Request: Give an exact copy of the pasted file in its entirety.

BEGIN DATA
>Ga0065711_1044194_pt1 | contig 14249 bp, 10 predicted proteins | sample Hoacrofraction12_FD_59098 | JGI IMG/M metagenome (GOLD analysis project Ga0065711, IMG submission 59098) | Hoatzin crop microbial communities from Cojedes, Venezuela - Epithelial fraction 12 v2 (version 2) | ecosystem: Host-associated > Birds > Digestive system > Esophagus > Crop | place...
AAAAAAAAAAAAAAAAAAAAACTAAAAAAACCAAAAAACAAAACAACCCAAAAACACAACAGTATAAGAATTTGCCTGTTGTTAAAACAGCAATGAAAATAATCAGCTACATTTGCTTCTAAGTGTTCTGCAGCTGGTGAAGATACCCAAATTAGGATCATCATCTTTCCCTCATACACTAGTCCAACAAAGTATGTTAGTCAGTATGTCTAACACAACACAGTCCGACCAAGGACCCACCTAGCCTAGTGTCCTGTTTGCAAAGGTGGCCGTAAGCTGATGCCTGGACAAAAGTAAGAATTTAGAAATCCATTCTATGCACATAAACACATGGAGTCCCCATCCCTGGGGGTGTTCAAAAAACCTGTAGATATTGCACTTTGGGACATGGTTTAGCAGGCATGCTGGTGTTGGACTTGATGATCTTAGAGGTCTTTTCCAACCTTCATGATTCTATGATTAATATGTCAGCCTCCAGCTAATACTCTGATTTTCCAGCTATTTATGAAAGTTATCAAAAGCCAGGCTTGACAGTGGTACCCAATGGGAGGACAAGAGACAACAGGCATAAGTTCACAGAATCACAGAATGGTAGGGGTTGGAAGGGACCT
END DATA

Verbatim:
>Ga0065711_1044194_pt1 | contig 14249 bp, 10 predicted proteins | sample Hoacrofraction12_FD_59098 | JGI IMG/M metagenome (GOLD analysis project Ga0065711, IMG submission 59098) | Hoatzin crop microbial communities from Cojedes, Venezuela - Epithelial fraction 12 v2 (version 2) | ecosystem: Host-associated > Birds > Digestive system > Esophagus > Crop | place...
AAAAAAAAAAAAAAAAAAAAACTAAAAAAACCAAAAAACAAAACAACCCAAAAACACAACAGTATAAGAATTTGCCTGTTGTTAAAACAGCAATGAAAATAATCAGCTACATTTGCTTCTAAGTGTTCTGCAGCTGGTGAAGATACCCAAATTAGGATCATCATCTTTCCCTCATACACTAGTCCAACAAAGTATGTTAGTCAGTATGTCTAACACAACACAGTCCGACCAAGGACCCACCTAGCCTAGTGTCCTGTTTGCAAAGGTGGCCGTAAGCTGATGCCTGGACAAAAGTAAGAATTTAGAAATCCATTCTATGCACATAAACACATGGAGTCCCCATCCCTGGGGGTGTTCAAAAAACCTGTAGATATTGCACTTTGGGACATGGTTTAGCAGGCATGCTGGTGTTGGACTTGATGATCTTAGAGGTCTTTTCCAACCTTCATGATTCTATGATTAATATGTCAGCCTCCAGCTAATACTCTGATTTTCCAGCTATTTATGAAAGTTATCAAAAGCCAGGCTTGACAGTGGTACCCAATGGGAGGACAAGAGACAACAGGCATAAGTTCACAGAATCACAGAATGGTAGGGGTTGGAAGGGACCT